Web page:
our very early days until we die. The message is very clear, and you
      can see that message in the platforms of all the political parties in
      Israel. Everybody agrees with it, whether they are on the left, or on
      the right. The message is the following. And to my mind -- I will say
      the message in a minute -- but I will say that, to my mind, this is a
      very dangerous message, a very racist message, against which I fight
      (unsuccessfully).

      The message is that personal life -- not collective life, not even
      political life -- personal life of the Jew in Israel would have been
      much better had there not been Arabs around. Now that doesn't mean
      that everybody believes that because of that you go out and start
      shooting Arabs or even expelling them. You will see the paradox.

      Today, I gave an interview to a journalist here in Japan, and he told
      me of someone -- I won't mention the name -- but a very well-known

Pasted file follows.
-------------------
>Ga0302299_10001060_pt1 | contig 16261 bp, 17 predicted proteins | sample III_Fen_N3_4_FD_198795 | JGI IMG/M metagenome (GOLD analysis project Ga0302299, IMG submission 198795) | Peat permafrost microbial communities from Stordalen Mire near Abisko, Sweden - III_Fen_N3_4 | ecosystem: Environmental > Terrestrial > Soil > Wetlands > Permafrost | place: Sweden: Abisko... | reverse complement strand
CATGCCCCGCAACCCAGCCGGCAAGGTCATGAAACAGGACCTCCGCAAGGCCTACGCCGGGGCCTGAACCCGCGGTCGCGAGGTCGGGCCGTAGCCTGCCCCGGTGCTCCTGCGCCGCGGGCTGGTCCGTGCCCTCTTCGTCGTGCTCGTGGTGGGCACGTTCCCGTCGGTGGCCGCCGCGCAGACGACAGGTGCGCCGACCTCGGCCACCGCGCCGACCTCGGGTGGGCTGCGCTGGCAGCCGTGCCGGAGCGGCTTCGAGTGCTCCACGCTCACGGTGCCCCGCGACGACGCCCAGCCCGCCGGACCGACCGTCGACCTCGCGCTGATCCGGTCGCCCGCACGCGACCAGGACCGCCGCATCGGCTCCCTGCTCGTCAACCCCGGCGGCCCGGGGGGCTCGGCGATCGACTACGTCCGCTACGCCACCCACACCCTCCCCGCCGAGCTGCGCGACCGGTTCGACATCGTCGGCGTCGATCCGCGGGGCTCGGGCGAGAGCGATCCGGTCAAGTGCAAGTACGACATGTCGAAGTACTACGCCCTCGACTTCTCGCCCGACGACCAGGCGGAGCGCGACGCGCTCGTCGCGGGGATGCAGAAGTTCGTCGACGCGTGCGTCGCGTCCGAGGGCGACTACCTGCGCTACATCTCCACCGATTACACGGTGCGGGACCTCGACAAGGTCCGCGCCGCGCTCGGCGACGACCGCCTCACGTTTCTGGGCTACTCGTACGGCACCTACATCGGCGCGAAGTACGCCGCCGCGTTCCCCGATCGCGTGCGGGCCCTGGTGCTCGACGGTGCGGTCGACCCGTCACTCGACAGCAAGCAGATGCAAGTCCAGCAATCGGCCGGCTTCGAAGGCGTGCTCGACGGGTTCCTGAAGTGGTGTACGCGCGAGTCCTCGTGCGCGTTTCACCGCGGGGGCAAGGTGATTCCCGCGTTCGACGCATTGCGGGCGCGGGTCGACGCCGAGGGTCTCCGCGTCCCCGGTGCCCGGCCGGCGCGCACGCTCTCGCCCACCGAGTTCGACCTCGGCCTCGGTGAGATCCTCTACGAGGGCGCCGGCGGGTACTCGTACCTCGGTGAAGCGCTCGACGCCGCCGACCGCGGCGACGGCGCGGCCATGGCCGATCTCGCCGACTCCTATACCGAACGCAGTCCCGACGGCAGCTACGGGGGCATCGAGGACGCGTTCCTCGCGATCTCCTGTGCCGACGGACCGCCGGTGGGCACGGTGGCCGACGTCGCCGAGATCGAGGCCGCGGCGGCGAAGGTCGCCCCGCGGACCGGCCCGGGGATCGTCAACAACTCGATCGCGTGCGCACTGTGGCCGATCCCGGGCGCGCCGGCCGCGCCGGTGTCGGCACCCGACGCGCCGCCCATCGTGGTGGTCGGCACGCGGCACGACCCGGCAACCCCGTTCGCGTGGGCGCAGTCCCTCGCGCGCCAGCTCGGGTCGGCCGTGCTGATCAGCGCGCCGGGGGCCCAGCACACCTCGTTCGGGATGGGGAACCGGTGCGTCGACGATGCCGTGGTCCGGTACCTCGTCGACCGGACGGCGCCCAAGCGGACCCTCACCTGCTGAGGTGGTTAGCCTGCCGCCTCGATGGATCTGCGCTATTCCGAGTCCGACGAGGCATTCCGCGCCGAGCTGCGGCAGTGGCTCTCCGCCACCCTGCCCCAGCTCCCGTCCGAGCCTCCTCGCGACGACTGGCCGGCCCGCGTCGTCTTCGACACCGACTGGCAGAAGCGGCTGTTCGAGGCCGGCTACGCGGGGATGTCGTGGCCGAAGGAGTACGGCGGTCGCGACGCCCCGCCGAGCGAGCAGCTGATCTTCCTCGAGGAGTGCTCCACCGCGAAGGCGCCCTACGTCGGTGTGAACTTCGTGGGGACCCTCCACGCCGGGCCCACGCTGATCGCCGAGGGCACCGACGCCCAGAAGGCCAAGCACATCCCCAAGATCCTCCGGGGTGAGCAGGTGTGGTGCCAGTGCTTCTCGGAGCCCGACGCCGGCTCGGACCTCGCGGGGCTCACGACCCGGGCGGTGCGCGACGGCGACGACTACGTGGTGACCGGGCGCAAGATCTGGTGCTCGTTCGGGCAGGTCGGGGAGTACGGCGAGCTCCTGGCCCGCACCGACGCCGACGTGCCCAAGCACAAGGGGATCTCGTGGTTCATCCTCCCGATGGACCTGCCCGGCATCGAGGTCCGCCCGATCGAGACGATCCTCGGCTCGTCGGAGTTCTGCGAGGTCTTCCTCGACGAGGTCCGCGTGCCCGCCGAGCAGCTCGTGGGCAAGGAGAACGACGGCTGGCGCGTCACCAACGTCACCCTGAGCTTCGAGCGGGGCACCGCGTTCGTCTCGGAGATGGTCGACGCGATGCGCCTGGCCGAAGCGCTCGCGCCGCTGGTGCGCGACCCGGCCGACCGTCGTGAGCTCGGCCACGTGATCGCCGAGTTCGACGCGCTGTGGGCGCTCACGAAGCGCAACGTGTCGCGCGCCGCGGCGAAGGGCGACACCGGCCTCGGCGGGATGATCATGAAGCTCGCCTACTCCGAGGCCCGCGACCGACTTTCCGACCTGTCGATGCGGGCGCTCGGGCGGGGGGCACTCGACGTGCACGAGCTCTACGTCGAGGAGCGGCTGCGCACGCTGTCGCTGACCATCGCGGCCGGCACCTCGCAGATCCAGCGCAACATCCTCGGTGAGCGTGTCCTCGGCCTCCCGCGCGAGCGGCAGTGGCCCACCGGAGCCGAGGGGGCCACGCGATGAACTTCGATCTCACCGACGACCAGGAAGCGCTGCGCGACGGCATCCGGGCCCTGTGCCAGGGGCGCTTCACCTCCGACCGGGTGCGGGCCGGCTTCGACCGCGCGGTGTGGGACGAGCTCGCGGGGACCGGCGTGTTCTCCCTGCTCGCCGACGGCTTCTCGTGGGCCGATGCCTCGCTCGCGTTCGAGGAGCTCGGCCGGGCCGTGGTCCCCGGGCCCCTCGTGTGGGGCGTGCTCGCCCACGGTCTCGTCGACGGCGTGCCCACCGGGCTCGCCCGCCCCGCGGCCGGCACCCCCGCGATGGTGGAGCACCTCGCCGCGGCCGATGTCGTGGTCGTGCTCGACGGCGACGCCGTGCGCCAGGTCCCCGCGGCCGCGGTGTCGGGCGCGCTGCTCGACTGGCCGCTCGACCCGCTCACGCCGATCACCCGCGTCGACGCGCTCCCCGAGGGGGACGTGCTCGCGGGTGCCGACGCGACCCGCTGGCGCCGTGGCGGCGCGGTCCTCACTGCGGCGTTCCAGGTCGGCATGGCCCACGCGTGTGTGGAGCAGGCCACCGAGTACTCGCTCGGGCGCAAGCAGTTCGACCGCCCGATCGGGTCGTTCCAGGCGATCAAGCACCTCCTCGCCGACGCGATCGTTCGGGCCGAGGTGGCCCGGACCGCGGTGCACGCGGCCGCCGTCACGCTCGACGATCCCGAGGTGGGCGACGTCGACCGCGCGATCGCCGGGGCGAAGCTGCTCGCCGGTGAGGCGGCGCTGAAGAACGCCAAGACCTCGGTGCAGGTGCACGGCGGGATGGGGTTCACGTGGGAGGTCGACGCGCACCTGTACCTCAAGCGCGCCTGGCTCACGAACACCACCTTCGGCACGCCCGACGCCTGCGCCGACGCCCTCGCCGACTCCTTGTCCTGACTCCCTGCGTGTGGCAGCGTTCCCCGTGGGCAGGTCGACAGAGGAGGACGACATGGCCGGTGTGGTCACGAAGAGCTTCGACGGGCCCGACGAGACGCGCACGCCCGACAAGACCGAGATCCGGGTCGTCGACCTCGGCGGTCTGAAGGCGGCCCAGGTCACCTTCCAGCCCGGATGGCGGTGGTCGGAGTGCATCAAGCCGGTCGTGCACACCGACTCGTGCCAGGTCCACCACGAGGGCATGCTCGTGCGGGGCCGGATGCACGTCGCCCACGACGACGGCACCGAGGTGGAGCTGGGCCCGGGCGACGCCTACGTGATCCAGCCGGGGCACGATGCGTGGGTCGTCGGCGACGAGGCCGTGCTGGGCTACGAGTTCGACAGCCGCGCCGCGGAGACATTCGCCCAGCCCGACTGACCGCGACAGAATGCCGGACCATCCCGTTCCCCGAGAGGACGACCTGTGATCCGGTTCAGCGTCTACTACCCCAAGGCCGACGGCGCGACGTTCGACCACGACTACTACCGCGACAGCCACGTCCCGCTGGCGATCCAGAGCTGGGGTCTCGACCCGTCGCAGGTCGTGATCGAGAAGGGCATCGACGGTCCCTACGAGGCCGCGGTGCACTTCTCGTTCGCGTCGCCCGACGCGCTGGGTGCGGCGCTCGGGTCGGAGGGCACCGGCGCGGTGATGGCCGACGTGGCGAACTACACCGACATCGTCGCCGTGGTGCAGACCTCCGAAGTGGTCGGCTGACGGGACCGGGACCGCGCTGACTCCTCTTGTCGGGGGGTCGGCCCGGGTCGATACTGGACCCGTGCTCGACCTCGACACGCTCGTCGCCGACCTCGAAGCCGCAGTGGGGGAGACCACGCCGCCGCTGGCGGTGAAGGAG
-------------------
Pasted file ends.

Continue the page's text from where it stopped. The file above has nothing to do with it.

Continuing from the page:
Israeli politician of the left, who said to him: "My dream is to wake
      up one morning and to see that there are no Arabs in Israel." And he
      is one of the leading liberal Zionists, he is on the left, very much
      in the peace camp. This is the result of 1948, the idea that this is
      legitimate, to educate people that the solution for their problems is
      the disappearing of someone just because he is an Arab, or a Muslim,
      and of course the disappearing of someone who is an indigenous
      population, who is the native of that land, not an immigrant. I mean,